Uveitis constituted 1.73% of the total new patients seen during the study period. There was no significant difference in the gender prevalence among patients in this study as there were almost equal number of males and females. This is in agreement with some reports among adults and children in developed and developing worlds [2,12,13]. A slight prevalence among women has been found in some other studies in developed nations . Children constituted only about one tenth of the total number of patients. This could be because it has been observed that uveitis affects children less frequently [2,7,14,15]. However, it is worthy of note here that 50% of the children in this study had trauma related uveitis. As shown in Figure 1 the incidence of uveitis peaked between 30-49 years age group. The mean age of the patients was 37.1 ± 15.3 years. This is similar to the mean age in most studies which have been observed to be between 35 and 45 years of age by researchers in some developing and developed nations [1,2,7] but lower than some others where a mean age of 53 ± 13 years was reported . In all of these, the common point is that uveitis is a disease of young adults  especially those in the working age group. Majority (93%) of the cases were unilateral. This is similar to Eduardo  but more than twice the frequency in Brazil . Anterior uveitis was the commonest anatomical type in our study with trauma related cases accounting for 28.1% of all. This corresponds to documented findings from previous studies [2,7,8]. Anterior uveitis resulting from trauma was the most common ocular disorder among sawmill workers in Southeastern Nigeria . This was followed by Panuveitis accounting for 22.2% and posterior uveitis which accounted for 11.7%. Panuveitis was found to be quite common in Japan because of the high prevalence of conditions like Sarcoidosis and Behcet syndrome . Presumed Toxoplasmosis 49 (28.7%) was the leading infectious cause among patients with panuveitis and posterior uveitis. Diagnosis for Toxoplasmosis in the case of our patients was based on clinical judgment due to the lack of diagnostic facilities for Toxoplasmosis in our practice centre [20-22].
Early diagnosis and adequate treatment can help to reduce or prevent damage in many uveitis entities . The duration of symptoms before presentation ranged from a day to as long as 3 years in some patients with a mean duration of 49.6 days. Less than half of the patients presented within 7 days from the onset of symptoms. Patients with trauma related cases had greater odd of presenting within 7 days from the onset of symptoms. This still emphasizes the need for improved education among our population because the visual outcome among patients can be largely affected by the promptness with which patients present for interventions. Infectious cases like Tuberculous uveitis (3.5%) among others have been reported to be more frequent in developing countries .
Figure 2 shows the high prevalence of symptoms of active disease among our patients. The 2 leading ocular symptoms were eye pain (64.9%) and redness (59.6%). Reduced vision (42.7%) and photophobia (42.1%) were also common symptoms among the study subjects. This correlates greatly with the symptoms of anterior and panuveitis which are the 2 leading disorders in this study. It is worrisome that in spite of the symptoms of acute disorders, many of the patients (58.5%) still presented beyond one week after the onset of symptoms.
There were 29 (17.0%) blind eyes at presentation, 18 (10.5%) had moderate visual impairment while 39 (22.8%) had mild to moderate visual impairment as shown in Table 2. Uveitis mainly posterior uveitis is an important cause of blindness resulting in 10% of all cases of blindness. The exact impact of uveitis on worldwide blindness is unknown. In a study conducted in west Africa, uveitis including onchocerciasis ranked as the second cause of blindness accounting for 24% [23,24]. Conjunctival injection (81.9%) and keratic precipitates (72.5%) were the leading ocular findings at presentation. Less frequent were hypopyon, iris nodules and vasculitis as shown in Table 3. Since pathognomonic findings like keratic precipitates can only be appreciated with slit lamp examination patients need to be educated to present every case of painful redness to eye care centres within the 1st week of onset of symptoms.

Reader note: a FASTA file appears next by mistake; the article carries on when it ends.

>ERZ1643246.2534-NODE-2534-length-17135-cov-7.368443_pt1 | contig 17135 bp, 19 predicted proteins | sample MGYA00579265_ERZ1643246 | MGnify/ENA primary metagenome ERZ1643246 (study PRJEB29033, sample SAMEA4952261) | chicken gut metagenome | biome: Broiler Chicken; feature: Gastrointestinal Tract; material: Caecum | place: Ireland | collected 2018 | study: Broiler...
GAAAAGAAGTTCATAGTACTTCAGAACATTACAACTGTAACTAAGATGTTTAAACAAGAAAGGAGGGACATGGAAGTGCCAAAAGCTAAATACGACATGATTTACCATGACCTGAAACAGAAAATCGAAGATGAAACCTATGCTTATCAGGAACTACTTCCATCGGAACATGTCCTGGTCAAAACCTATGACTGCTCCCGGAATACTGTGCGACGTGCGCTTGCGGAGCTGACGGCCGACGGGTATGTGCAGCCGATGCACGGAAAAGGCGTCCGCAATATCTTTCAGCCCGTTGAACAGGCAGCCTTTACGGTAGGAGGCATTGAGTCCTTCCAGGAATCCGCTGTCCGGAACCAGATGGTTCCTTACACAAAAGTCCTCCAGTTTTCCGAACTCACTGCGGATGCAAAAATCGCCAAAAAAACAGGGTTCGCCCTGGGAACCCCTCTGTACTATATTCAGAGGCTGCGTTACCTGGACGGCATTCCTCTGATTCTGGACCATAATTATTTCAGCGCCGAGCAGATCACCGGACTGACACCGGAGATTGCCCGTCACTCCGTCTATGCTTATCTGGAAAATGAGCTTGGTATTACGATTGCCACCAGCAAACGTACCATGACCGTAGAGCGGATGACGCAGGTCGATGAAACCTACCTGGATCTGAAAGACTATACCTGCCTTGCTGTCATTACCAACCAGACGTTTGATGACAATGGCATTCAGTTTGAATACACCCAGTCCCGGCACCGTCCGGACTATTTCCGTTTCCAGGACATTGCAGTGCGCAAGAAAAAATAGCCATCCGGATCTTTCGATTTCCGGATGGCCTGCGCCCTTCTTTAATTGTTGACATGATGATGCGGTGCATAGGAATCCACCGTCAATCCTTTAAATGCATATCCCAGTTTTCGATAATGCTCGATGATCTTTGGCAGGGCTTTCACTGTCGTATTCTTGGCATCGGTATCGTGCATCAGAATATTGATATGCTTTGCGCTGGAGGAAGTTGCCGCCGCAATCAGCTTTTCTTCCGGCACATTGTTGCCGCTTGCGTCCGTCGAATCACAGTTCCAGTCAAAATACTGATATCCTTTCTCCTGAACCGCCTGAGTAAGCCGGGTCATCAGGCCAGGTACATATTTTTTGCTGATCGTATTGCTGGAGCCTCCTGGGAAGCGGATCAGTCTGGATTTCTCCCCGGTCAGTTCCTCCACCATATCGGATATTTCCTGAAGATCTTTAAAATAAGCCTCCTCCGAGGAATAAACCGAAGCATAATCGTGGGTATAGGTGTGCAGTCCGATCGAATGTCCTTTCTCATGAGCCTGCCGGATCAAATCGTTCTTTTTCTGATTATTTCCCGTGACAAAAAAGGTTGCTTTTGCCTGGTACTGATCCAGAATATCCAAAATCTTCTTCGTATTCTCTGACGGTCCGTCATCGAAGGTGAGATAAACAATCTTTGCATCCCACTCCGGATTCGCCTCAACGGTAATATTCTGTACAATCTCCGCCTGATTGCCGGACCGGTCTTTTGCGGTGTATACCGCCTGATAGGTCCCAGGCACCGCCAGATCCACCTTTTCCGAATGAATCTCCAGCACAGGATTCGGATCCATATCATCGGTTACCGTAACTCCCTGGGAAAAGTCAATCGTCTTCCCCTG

Intraocular pressure levels in uveitis can be elevated primarily from blockage of trabecular meshwork by inflammatory cells with or without inflammation of the trabecular meshwork. Posterior synechiae with pupil block can also lead to impairment of aqueous flow with resultant elevation of intraocular pressure [9,25-28]. Steroid use can also be the cause of elevated intraocular pressure among steroid responders. On the other hand, low intraocular pressure could result from ciliary shutdown, increased uveo-scleral outflow or presence of complications like retinal detachment [29,30]. In the case of our patients, intraocular pressure ranged from 2 mmHg to 58 mmHg. Two patients (1.2%) had retinal detachment while 36 patients (21.1%) had posterior synechiae Figure 3. One other patient had low pressure as a result of ciliary shutdown with hypotony. The large number of patients with posterior synechiae could be the result of delayed presentation among our patients.
The pattern of compliance with follow up visits as shown in Table 2 was higher among patients with intermediate uveitis, and posterior uveitis. It was lower among patients with anterior uveitis and pan uveitis. Although there were more females than males at 12 weeks after presentation, the gender of the patient did not have any statistically significant influence of the compliance with follow up appointments. (P = 0.283) There were fewer patients at 12 weeks follow up after presentation for all patients except the people with intermediate uveitis. Bilateral cases also had greater compliance with follow up.
The visual acuity among the patients at 12 weeks follow up revealed 13 (7.6%) with visual impairment and 7 (4.1%) with blindness. This corroborates the fact that uveitis is a potentially blinding eye condition especially in the developing nations of the world [1,3].
In conclusion Uveitis is a common condition with risk of ocular morbidity. Anterior uveitis was the most common anatomical variety. Many patients presented to the hospital beyond 1 week after the onset of symptoms.
We recommend health education for all patients especially those with redness and blurring of vision to enhance early presentation and limit or prevent ocular morbidity and visual loss that could result from delayed presentation and inappropriate treatment.
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Olusola Joseph Omotoye, Department of Ophthalmology, Ekiti State University Teaching Hospital, Ado Ekiti Nigeria, Tel: +234-8034976221.
© 2019 Ajayi IA, et al. This is an open-access article distributed under the terms of the Creative Commons Attribution License, which permits unrestricted use, distribution, and reproduction in any medium, provided the original author and source are credited.